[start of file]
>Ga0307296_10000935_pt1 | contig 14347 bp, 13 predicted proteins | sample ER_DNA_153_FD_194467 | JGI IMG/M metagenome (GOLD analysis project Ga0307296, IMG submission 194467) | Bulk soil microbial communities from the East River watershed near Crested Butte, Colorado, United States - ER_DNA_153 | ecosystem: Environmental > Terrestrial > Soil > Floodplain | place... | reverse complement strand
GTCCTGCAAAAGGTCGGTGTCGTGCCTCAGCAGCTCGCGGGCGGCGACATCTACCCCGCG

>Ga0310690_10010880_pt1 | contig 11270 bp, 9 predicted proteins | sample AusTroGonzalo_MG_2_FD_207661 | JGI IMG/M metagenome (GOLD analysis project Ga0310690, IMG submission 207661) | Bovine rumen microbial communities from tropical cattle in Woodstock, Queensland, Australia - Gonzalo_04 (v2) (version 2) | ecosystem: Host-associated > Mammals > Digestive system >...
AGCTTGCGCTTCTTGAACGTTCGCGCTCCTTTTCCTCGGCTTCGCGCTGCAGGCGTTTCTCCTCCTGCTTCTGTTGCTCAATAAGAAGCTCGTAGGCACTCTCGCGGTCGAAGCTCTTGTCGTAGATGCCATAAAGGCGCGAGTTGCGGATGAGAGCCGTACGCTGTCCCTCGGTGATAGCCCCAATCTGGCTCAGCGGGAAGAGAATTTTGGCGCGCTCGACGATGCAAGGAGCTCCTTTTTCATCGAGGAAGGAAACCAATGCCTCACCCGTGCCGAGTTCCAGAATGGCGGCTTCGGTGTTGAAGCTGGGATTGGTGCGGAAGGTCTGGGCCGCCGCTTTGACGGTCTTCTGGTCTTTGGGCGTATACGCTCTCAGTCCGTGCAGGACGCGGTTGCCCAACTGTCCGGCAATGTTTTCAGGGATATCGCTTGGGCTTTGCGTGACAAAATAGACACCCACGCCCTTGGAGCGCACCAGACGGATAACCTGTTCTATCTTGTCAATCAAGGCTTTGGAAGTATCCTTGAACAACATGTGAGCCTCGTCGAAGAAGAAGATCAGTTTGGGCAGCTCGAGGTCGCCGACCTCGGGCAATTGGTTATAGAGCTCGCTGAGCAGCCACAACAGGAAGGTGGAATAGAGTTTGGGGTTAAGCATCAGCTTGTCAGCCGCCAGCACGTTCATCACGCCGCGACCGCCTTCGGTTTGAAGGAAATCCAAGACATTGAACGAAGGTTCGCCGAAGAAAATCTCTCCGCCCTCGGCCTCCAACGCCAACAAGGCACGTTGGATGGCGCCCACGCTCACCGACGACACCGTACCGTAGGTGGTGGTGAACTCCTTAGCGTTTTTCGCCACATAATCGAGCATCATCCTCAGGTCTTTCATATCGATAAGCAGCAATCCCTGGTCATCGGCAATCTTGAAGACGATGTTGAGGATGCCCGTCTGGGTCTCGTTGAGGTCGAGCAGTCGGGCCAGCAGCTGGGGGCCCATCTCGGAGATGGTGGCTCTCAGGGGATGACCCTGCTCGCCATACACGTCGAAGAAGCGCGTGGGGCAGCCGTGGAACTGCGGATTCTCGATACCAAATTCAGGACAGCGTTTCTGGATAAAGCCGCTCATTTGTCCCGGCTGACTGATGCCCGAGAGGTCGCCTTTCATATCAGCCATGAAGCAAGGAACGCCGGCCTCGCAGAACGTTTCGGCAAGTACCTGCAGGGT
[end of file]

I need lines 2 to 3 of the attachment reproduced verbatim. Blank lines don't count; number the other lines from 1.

GTCCTGCAAAAGGTCGGTGTCGTGCCTCAGCAGCTCGCGGGCGGCGACATCTACCCCGCG

>Ga0310690_10010880_pt1 | contig 11270 bp, 9 predicted proteins | sample AusTroGonzalo_MG_2_FD_207661 | JGI IMG/M metagenome (GOLD analysis project Ga0310690, IMG submission 207661) | Bovine rumen microbial communities from tropical cattle in Woodstock, Queensland, Australia - Gonzalo_04 (v2) (version 2) | ecosystem: Host-associated > Mammals > Digestive system >...